Plastic Ahoy!: Investigating the Great Pacific Garbage Patch

photos by Annie Crawley. 48p. bibliog. further reading. glossary. illus. index. maps. notes. photos. websites. Millbrook. Apr. 2014. RTE $30.60. ISBN 9781467712835; ebk. $22.95. ISBN 9781467725415. LC 2013017773.
Gr 4–8—This intriguing book informs readers about the overconsumption of plastic with an even distribution of facts, progress, and helpful ways to reduce reliance on plastic. The Great Garbage Patch consists of debris from water sources that feed into the Pacific Ocean. Discovered in 1997, it was formed through millions, or perhaps billions, of plastic pieces. Through meeting three young people involved in the project, readers gain a personal connection to the project, which included three weeks of examining samples of plastic and ocean organisms to discover the effects of plastic on marine life. "Ocean Science" tidbits elaborate on scientists' research tools, marine life food chain, and survival of sea animals. The team's adjustment to ship life and descriptions of how they spent their free time, their sleeping quarters, and meals add enjoyable personal touches. Pictures and maps are clean, colorful, and annotated. Information boxes explore further scientific topics, such as how the crew applied the scientific method in order to frame their research. The balance between text, graphics, and photographs is ideal. Emphasis on scientists needing help from children and adults in order to solve the problem of plastics killing ocean life empowers readers, as do tips for reducing personal reliance on plastics. Source notes, glossary, and sources for further information are included. Recommended for all general collections needing an attractive and informative look at the environmental effect of plastics that encourages young readers to take meaningful and doable action.—Jennifer Schultz, Fauquier County Public Library, Warrenton, VA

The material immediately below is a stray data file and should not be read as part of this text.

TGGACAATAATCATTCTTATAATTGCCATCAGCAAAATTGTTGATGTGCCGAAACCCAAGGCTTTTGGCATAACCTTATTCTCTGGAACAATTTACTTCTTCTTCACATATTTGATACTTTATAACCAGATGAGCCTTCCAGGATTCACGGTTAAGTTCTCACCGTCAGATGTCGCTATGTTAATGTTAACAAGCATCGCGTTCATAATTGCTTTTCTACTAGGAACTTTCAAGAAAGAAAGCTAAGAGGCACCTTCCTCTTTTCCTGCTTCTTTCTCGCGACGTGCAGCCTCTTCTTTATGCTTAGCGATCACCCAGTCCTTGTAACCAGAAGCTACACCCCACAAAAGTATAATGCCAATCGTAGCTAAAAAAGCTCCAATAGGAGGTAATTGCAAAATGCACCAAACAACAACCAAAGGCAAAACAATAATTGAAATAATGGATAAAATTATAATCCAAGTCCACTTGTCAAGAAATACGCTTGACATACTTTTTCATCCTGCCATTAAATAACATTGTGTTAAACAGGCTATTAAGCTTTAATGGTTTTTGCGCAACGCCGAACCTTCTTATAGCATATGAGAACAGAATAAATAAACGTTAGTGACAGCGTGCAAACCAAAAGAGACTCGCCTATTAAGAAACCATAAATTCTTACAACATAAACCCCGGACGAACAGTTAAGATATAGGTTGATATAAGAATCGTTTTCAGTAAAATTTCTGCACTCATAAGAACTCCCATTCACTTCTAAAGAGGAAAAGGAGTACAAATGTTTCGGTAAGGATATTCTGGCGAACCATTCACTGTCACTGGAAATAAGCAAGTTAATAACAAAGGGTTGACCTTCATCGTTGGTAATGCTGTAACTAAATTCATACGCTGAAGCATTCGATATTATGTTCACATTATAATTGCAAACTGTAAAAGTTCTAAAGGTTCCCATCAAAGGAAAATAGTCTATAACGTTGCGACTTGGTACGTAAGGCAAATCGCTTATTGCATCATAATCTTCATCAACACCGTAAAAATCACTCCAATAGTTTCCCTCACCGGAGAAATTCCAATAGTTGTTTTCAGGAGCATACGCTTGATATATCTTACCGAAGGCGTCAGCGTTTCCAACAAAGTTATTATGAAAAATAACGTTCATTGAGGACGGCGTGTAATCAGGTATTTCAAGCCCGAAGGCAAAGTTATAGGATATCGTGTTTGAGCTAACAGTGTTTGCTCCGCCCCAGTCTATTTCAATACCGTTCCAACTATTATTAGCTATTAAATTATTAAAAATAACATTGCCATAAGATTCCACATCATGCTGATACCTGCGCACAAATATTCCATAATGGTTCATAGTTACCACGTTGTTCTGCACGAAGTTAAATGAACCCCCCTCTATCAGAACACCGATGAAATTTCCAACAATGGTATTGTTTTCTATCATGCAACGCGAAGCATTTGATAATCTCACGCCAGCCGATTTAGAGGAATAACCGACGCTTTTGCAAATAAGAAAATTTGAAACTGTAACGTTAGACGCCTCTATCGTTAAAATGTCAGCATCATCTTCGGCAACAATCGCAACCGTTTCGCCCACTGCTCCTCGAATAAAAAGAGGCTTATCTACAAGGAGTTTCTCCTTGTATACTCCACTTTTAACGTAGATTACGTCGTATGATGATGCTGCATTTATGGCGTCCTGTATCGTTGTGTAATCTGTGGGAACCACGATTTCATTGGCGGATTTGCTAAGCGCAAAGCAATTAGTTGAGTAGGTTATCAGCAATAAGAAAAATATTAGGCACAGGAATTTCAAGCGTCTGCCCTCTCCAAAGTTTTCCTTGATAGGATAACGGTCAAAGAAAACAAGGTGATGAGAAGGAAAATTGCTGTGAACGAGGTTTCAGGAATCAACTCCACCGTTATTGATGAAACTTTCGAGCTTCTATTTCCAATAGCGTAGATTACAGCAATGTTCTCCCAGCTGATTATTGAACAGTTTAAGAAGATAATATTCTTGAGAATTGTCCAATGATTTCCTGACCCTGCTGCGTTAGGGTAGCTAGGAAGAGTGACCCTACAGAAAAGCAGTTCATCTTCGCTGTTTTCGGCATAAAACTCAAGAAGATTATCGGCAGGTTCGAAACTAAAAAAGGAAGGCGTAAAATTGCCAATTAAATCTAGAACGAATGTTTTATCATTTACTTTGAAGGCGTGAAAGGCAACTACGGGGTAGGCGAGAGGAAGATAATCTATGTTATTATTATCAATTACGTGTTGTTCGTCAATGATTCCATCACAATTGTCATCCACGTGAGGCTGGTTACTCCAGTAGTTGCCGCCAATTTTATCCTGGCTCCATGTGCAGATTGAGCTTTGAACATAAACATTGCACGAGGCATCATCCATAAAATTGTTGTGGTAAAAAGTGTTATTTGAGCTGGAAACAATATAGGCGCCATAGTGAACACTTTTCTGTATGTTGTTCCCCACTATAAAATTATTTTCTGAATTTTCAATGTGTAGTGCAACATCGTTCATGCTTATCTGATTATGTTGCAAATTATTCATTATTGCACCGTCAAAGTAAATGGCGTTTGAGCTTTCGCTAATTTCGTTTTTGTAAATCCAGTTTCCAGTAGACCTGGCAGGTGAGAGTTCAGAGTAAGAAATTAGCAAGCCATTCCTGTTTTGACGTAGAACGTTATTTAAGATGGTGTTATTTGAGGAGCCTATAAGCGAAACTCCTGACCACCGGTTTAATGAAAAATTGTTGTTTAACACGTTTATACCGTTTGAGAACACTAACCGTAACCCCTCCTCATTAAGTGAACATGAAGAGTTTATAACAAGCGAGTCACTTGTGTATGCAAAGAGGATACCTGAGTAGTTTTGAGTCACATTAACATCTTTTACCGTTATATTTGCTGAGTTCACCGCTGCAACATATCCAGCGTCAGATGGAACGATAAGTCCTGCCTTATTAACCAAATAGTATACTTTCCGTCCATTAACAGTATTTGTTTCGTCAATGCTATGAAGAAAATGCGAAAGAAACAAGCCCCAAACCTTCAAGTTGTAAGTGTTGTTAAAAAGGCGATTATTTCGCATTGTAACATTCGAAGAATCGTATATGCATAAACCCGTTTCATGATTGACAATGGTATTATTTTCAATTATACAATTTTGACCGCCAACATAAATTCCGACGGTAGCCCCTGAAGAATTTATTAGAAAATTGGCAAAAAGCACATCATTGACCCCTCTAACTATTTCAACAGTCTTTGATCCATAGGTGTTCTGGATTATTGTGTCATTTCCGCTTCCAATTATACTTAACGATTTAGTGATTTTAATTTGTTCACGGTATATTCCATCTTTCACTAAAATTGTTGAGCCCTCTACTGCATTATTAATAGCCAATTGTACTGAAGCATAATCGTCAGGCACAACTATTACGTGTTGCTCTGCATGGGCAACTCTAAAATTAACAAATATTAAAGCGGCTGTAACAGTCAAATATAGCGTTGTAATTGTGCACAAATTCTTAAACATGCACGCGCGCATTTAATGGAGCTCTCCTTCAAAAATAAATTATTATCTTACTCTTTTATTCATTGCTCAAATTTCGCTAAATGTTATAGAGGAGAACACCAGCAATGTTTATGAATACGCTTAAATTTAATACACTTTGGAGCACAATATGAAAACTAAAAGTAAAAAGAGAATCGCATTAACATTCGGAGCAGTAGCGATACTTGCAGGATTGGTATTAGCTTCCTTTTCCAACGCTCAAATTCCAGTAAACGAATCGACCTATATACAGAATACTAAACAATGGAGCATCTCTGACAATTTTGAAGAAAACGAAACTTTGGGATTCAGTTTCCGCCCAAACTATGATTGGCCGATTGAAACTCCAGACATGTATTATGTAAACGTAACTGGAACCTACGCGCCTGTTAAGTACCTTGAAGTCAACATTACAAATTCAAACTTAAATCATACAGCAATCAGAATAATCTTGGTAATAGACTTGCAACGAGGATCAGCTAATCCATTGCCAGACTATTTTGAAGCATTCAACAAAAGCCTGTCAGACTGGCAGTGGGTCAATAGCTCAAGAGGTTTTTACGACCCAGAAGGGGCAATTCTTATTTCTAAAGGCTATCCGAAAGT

Here readers travel to the Pacific Garbage Patch with three graduate-student scientists as they try to determine the effect of plastics on the sea. There's solid explanation of their hypotheses and research, and emphasis on the researchers' experiences lends a personal feel. Questions of how plastic may harm the oceans, its inhabitants, and even humans encourage further inquiry. Reading list, websites. Glos., ind.

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